Last week in northern Alberta I hunted whitetails under a mix of cold, drizzle and light snow. Most of my hunting occurred glassing giant cut alfalfa fields totally exposed to the elements. In these fields a hunter can shoot “way out there,” if he has the skills — and knows exactly how far the target is. That makes a top-quality laser rangefinder a must.
For this hunt I used a Leupold RX-1200i TBR/W with DNA. It’s latest addition to Leupold’s popular RX hunting laser rangefinder line; it’s most noteworthy new feature is its ability to aid in accounting for wind. This is now Leupold’s premier rangefinder and comes with more bells and whistles than almost any other rangefinder on the market. Being a “keep it simple stupid” kinda guy, my first question was if Leupold created an awesome hunting rangefinder or an overly complex unit to avoid.
This new Leupold rangefinder can trace its core features back to the RX-1000i TBR, which was one of Leupold’s first high-end rangefinders; this original model has been updated almost yearly until it has reached its present form, the RX-1200i TBR/W DNA. The RX means hunting, the 1200 means a maximum range of 1,200 yards, while the TBR (True Ballistic Range) conveys the unit is capable of angle compensated readings. Meanwhile, the “W” indicates the new wind adjustment feature while DNA (Digitally eNhanced Accuracy) signifies a processor upgrade the line went through several years ago that improved speed and accuracy of the units. Currently, Leupold makes a plain line of sight rangefinder called the RX-1200i DNA, and last year’s RX-1200i TBR DNA without the windage feature is still widely available, so pay close attention when shopping.
The unit is a slim, compact vertical style rangefinder featuring an aluminum housing equipped with a rubberized layer for a better grip and is rated as weatherproof. It has a 6X magnification and has a last target priority mode to aid in ranging through cover like tall grass or branches. It uses a red OLED display and it is capable of displaying both true horizontal range or holdover adjustments in Mil, MOA, inches or cm while in rifle mode. It features three modes: LOS (line of sight), Bow or Rifle. It is rated as having maximum distance of 1,200 yards on highly reflective targets, 900 yards on trees and 800 yards on deer. It is also equipped with full-value wind calculations, but it does not actually measure wind speed. I was able to get consistent in-the-field readings off trees on dim days at 750 yards and deer at 400 yards.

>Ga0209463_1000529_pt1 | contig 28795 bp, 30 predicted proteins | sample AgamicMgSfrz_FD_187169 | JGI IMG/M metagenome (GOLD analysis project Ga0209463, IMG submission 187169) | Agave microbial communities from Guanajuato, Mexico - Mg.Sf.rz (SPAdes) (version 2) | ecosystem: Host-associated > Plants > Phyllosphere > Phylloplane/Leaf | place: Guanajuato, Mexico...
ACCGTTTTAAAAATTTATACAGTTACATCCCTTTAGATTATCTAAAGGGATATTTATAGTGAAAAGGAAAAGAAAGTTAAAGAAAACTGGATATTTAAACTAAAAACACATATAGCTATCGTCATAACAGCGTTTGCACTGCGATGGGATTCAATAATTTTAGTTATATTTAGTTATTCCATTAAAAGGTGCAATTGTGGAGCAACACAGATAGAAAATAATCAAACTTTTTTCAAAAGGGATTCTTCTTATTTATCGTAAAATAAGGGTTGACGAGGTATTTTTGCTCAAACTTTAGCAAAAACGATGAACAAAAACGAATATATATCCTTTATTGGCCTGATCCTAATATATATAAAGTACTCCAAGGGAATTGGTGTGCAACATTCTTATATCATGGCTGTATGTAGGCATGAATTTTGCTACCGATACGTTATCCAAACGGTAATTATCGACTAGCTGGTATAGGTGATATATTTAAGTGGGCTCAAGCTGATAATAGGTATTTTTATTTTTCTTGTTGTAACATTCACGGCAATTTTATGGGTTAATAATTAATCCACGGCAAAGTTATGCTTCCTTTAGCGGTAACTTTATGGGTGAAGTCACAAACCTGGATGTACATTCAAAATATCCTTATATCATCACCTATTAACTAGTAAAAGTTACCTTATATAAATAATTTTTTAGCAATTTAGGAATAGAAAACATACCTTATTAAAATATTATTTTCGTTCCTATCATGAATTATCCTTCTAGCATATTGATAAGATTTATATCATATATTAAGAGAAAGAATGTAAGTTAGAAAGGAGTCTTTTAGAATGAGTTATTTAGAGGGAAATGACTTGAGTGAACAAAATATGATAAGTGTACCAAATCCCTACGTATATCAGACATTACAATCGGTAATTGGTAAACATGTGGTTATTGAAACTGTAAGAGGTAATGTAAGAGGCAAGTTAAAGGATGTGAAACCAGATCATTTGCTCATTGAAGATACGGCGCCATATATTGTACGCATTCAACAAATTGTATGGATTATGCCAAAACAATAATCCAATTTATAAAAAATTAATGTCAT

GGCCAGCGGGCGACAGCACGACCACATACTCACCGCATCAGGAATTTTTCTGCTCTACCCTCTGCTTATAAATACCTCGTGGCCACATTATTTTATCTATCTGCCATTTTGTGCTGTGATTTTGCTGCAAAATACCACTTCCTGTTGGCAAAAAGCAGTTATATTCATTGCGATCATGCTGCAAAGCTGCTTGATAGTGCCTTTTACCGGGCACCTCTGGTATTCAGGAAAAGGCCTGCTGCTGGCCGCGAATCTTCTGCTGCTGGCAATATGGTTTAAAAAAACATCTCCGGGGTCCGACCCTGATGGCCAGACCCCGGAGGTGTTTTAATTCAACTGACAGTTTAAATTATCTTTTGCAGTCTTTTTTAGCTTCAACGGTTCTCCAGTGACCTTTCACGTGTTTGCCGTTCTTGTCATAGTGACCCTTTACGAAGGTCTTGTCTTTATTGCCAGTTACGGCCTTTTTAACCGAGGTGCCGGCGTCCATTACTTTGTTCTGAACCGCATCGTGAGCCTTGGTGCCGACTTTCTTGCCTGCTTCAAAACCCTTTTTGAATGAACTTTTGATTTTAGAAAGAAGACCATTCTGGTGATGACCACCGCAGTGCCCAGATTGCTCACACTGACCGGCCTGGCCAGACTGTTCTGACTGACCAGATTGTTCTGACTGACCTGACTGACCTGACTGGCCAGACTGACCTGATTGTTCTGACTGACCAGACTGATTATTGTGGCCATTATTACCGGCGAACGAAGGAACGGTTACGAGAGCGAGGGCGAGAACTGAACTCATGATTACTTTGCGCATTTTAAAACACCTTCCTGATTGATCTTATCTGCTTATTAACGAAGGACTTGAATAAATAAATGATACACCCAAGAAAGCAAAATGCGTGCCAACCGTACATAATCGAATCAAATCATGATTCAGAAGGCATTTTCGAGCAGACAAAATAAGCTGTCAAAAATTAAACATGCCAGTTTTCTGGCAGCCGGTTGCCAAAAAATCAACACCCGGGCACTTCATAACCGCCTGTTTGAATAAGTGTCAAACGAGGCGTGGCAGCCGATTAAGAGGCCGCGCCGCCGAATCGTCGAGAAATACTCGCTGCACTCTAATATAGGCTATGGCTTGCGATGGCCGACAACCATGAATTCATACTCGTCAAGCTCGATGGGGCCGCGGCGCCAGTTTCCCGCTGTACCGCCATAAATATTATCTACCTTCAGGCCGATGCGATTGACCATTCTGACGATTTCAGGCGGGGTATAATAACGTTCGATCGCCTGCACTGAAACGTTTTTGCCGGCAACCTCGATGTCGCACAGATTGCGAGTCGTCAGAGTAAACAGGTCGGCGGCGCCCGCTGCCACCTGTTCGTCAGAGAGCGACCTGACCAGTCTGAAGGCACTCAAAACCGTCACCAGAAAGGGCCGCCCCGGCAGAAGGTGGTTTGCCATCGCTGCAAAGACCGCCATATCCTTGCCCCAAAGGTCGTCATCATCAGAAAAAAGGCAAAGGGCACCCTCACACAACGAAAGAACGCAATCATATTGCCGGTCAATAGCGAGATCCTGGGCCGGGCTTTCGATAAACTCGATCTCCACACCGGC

I found that all these options bring a level of complexity, and setup and adjustments are more involved than most rangefinders. There are a lot of options and only two buttons to work with when programming so it took a bit of time getting things set up and familiar with all the settings. That said, this unit is one of the most customizable laser rangefinders available.
My moment came with just 15 minutes of legal shooting time left. The buck entered the far end of the field a tad more than 500 yards off, too far for me to shoot with a Winchester XPR loaded with Winchester Deer Season XP ammo that I had not had a lot of range time with. So I made a quick move to the brush line, slithered to a point of brush, set up my Bog Pod tripod stick, quickly settled in and zapped the buck with the rangefinder. The reading was instantaneous and accurate — 337 yards. That meant put the crosshair on the shoulder and touch it off. The buck crumpled.
All in all, I like this rangefinder a lot — and I am something of a rangefinder geek. It’s rugged, accurate and features high-end optics. I saw it yesterday on Amazon for $328 in black and another $20 with a camo finish. It’s an investment that will pay off for years. You can get more information here.